Colston's School

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Not to be confused with Colston's Girls' School.
Colston's School
ColstonsSchool.jpg
Motto Go and do thou likewise
Established 1710
Type Independent day school
Headmaster Jeremy McCullough
Head of Lower School Stuart Smart
Chairman of Governors Robert Bernays
Founder Edward Colston
Location Bell Hill
Stapleton
Bristol

BS16 1BJ
England
Coordinates: 51°28′50″N 2°33′19″W / 51.4806°N 2.5554°W / 51.4806; -2.5554
DfE URN 109336 Tables
Capacity 823
Students 751
Gender Mixed
Ages 2–18
Houses Aldington, Dolphin, King's, Roundway
Colours Navy and Gold
Website www.colstons.bristol.sch.uk

Colston's School (formerly known as Colston's Collegiate School) is an independent school in Bristol, England and is a member of the Headmasters' and Headmistresses' Conference.

It was founded in 1710 by the trader and philanthropist Edward Colston as Colston's Hospital, originally an all boys boarding school. Day-boys were admitted in 1949 and girls were admitted to the sixth form in 1984. In 1991 it merged with Collegiate School, a girls' school in Winterbourne and was given the name Colston's Collegiate School, but this was reverted to Colston's School in 2005.[1] The current headmaster of the upper school is Jeremy McCullough (since September 2014); he joined the school from Lancing College.[2]

Motto[edit]

The school motto Go and do thou likewise, was the motto for the Colston family. It is also one of the mottos for Colston's Girls' School. Its origin is Luke 15:37, the conclusion of the parable of the Good Samaritan.[3]

Beginnings[edit]

Colston's School on St Augustine's Back

Colston made a donation to Queen Elizabeth's Hospital in 1702 and proposed endowing places for a further 50 boys. This came to nothing, probably because of Colston's insistence that the children of Dissenters should be excluded. Instead, he persuaded the Society of Merchant Venturers to manage a school he established for 50 boys on Saint Augustine's Back, where the Colston Hall now stands. It cost him £11,000 on capital cost and an endowment income of over £1,300.[4] The boys (soon increased to 100) were admitted between the ages of seven and ten years and stayed for seven years. The curriculum covered reading, writing and arithmetic, and the church catechism. On leaving they were to be apprenticed to a trade. Colston was opposed to Dissent and proposed that any boy who attended a service of worship in any place other than an Anglican church should be expelled.[5] He also told the Merchant Venturers that if they apprenticed a boy to a Dissenter they would be in breach of their Trust.

In 1794 its master was James Gadd, of Temple Street.[6] The school moved in 1861 to the old Bishops' Palace at Stapleton,[7] which is a grade II listed building,[8] and ceased to be a charity institution with a limited curriculum. It also accepted fee-paying boys as well as the 100 boys on the charity foundation.[9] By 1955 the school had 35 foundation scholars, selected by open competition, among its 200 boarders and 100 day boys.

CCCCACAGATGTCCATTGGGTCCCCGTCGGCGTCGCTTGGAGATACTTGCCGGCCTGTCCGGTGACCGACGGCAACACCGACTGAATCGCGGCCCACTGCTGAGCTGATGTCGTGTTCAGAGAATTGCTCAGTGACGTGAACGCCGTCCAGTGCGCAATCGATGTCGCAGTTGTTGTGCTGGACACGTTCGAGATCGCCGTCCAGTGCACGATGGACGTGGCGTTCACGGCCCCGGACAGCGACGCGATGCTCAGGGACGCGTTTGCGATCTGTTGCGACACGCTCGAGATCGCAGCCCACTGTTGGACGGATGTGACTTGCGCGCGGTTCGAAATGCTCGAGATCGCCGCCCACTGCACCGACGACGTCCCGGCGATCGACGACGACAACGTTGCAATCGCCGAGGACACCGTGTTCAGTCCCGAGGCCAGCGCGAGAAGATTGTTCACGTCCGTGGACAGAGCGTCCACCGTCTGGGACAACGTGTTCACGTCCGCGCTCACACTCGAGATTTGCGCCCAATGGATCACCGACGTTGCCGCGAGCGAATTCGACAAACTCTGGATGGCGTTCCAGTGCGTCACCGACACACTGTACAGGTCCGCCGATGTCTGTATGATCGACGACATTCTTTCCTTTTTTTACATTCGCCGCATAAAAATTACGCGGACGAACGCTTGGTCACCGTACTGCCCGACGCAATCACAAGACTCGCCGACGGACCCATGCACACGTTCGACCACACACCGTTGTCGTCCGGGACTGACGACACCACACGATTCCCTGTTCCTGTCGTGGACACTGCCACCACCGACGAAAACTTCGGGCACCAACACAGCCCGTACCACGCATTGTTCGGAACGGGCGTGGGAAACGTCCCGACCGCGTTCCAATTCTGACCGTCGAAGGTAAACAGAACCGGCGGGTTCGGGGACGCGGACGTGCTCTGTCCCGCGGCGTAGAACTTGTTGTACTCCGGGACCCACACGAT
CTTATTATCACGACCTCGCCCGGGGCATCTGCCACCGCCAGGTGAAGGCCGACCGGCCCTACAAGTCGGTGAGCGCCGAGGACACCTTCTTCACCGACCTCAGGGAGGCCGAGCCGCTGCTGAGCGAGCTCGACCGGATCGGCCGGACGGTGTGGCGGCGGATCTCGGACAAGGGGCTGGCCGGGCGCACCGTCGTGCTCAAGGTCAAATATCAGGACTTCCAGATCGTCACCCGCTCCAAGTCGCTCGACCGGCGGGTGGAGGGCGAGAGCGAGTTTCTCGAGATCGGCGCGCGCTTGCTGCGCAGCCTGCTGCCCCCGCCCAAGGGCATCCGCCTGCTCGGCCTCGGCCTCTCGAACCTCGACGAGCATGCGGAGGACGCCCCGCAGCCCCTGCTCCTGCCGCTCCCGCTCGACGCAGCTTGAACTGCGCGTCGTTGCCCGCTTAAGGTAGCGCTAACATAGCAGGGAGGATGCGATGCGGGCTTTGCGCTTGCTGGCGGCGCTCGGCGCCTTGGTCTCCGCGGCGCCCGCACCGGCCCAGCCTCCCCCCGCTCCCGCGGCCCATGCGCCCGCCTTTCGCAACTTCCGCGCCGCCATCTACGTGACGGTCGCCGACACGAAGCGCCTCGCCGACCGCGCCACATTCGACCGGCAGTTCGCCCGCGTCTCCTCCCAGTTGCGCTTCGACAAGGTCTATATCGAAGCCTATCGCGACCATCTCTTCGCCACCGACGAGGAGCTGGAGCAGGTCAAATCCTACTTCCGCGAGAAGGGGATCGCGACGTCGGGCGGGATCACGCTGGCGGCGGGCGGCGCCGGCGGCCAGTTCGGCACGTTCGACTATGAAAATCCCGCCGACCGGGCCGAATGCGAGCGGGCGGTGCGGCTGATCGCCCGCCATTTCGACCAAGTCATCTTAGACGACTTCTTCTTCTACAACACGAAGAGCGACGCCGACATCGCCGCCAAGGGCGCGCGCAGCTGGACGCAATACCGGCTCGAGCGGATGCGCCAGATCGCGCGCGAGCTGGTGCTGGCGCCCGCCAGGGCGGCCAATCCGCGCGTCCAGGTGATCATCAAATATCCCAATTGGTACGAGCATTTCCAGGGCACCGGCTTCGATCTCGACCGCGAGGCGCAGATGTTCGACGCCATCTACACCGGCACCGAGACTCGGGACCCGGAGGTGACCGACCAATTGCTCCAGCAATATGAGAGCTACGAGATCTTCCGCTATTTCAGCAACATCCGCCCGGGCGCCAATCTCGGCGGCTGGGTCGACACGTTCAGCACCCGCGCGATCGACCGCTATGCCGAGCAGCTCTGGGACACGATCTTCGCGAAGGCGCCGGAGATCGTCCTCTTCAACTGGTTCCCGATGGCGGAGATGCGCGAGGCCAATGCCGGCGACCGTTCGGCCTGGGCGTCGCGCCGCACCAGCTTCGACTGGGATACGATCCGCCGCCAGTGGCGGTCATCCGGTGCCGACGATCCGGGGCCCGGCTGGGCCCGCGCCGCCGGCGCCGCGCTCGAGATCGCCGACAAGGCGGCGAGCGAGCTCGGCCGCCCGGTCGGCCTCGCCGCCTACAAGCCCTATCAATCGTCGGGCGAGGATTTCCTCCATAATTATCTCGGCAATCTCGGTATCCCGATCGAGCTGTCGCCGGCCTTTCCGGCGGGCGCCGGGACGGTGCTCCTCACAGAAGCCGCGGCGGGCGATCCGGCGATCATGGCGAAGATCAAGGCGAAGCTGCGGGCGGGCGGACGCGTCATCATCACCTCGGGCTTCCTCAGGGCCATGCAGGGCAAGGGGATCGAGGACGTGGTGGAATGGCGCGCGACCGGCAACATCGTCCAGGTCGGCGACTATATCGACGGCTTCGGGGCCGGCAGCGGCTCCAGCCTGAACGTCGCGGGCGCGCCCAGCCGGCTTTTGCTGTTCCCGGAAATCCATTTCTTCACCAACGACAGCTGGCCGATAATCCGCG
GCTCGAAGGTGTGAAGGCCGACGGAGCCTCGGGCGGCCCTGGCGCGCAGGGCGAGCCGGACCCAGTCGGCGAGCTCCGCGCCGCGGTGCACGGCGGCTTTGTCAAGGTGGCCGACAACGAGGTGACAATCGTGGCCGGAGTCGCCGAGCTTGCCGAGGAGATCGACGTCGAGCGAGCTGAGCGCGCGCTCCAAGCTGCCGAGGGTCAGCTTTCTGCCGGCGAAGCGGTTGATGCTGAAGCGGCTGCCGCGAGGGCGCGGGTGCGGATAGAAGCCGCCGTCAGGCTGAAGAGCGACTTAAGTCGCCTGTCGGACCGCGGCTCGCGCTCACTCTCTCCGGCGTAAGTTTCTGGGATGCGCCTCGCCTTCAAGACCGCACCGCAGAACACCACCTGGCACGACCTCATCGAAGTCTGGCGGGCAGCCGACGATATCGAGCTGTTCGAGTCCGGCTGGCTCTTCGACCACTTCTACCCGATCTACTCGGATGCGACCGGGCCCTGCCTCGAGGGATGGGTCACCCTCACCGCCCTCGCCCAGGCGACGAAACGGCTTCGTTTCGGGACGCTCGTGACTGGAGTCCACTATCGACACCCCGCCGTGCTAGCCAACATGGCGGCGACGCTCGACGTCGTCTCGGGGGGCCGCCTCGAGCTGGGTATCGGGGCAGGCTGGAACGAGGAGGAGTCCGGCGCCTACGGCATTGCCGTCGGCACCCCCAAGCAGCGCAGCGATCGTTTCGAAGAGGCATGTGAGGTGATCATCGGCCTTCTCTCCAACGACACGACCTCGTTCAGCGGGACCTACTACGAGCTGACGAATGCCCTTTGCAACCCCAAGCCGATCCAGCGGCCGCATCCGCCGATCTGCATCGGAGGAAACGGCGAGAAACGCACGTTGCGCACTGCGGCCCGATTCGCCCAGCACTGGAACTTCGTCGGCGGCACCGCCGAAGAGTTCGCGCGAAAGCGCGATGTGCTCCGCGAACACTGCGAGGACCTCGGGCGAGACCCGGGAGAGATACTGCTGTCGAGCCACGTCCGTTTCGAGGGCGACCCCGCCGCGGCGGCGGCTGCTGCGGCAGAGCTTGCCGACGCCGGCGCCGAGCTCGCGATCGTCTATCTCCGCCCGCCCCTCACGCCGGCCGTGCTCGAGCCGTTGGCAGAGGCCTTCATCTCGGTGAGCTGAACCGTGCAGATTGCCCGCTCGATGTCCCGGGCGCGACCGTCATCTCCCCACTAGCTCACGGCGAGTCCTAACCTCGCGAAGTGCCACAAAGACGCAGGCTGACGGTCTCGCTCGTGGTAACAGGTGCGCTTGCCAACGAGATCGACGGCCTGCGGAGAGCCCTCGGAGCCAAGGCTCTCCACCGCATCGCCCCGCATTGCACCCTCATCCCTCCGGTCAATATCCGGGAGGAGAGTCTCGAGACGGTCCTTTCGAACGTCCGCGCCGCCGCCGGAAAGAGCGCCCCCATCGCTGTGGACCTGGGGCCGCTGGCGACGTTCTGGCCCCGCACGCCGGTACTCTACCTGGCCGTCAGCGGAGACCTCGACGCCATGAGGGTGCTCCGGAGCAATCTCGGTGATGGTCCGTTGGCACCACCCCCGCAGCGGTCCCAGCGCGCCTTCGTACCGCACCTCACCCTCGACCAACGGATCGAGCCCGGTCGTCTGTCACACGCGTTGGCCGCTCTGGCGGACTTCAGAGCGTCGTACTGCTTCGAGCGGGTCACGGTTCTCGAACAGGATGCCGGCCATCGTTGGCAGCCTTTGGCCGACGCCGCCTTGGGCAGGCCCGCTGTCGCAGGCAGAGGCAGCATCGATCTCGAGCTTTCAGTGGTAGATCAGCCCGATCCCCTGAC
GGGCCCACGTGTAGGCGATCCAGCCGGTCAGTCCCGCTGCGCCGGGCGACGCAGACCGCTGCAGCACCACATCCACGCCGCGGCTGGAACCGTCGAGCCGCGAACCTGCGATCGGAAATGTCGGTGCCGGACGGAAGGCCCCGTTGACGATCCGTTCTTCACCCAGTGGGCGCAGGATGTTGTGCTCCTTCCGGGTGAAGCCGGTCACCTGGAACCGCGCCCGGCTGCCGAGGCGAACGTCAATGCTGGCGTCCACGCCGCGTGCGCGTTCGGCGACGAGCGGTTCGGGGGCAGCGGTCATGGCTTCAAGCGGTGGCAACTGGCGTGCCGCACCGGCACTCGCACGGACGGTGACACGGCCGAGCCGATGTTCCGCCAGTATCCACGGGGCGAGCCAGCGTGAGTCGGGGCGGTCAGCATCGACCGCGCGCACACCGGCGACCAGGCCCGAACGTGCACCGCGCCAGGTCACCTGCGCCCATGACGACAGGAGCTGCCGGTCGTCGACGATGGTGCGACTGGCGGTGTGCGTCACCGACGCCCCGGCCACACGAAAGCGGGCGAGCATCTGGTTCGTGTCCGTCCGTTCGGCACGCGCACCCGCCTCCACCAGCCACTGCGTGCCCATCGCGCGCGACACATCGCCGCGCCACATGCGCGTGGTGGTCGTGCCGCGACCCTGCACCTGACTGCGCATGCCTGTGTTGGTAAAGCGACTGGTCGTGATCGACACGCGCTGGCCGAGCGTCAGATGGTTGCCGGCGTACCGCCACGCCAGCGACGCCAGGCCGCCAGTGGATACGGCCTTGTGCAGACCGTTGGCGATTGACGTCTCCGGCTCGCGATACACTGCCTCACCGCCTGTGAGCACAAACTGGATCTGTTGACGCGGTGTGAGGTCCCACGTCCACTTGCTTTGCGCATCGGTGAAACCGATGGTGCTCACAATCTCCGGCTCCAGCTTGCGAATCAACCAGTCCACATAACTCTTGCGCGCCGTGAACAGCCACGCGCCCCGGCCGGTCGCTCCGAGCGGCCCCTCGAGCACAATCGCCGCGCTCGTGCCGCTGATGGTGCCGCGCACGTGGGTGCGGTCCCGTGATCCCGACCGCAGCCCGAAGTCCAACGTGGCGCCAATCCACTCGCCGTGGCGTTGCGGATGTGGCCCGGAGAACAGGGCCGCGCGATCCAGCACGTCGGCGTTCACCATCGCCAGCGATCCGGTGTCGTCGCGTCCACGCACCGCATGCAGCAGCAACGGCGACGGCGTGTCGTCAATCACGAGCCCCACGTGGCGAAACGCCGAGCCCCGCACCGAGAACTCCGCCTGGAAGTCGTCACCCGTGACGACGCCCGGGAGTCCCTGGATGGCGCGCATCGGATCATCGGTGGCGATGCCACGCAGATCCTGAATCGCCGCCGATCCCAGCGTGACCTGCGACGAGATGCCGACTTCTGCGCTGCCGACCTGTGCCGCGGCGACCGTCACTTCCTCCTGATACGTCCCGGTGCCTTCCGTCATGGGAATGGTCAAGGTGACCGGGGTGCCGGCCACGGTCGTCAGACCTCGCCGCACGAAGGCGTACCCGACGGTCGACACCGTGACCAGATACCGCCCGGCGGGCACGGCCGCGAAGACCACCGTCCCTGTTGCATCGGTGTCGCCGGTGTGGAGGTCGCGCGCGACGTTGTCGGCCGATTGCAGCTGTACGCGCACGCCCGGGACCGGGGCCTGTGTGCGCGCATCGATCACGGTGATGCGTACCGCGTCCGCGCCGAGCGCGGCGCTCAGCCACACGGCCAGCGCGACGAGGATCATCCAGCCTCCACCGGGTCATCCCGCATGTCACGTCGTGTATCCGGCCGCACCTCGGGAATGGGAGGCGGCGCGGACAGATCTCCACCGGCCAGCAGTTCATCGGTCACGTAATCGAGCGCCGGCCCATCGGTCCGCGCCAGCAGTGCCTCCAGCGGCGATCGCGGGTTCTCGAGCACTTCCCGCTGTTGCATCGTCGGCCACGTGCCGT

Houses[edit]

Before the advent of the day-boys there were four boarding houses, North, South, East and West. These were renamed Aldington, Mortlake, Roundway and Beaufort, with Dolphin being the day-boys house. Later, King's was added as an additional day-boys house. Now there are four day houses, one of which each pupil is allocated at the start of their Colston's career. The school's boarding house Mortlake was closed in 2010 when Colston's School ended a long tradition as a boarding institution.

The House Cup is contested by the four day houses using a points system over the course of each academic year. The house with the greatest number of points at the end of that academic year will be awarded the Cup. Points are gained by either the collection of commendations, awarded by teachers for outstanding pieces of work, or through performance in house competitions. Points are deducted for receiving detentions. Sports competitions are played on a round robin basis and divided into three school blocks; Years 7 and 8, Years 9 and 10 and Year 11 and 6th Form. Sports competitions include:

  • Rugby (boys and girls)
  • Hockey (boys and girls)
  • Cricket (boys only)
  • Netball (girls only)
  • Rounders (girls only)
  • Rugby sevens (Year 11 and 6th Form boys only)
  • Cross Country (boys and girls)
  • Athletics (boys and girls)

The biggest house competition in the school calendar is the House Music. Any individual or group of pupils may enter the preliminary round, displaying any kind of musical performance, and all are awarded points for entering. The best performers will advance to the semi-finals, where they perform in front of their entire year, and the winners from this round will advance to the final where they perform in front of the whole school on the final day of the spring term. In addition to this, each of the four houses pick a song one week in advance of the final to rehearse and perform as a house. An independent adjudicator is brought in by the school to judge the four house songs and select a winner of the House Song, and to determine the overall winner of the House Music, which is between the four day houses. Victories in either of these competitions have a significant impact on the destination of the House Cup for that year.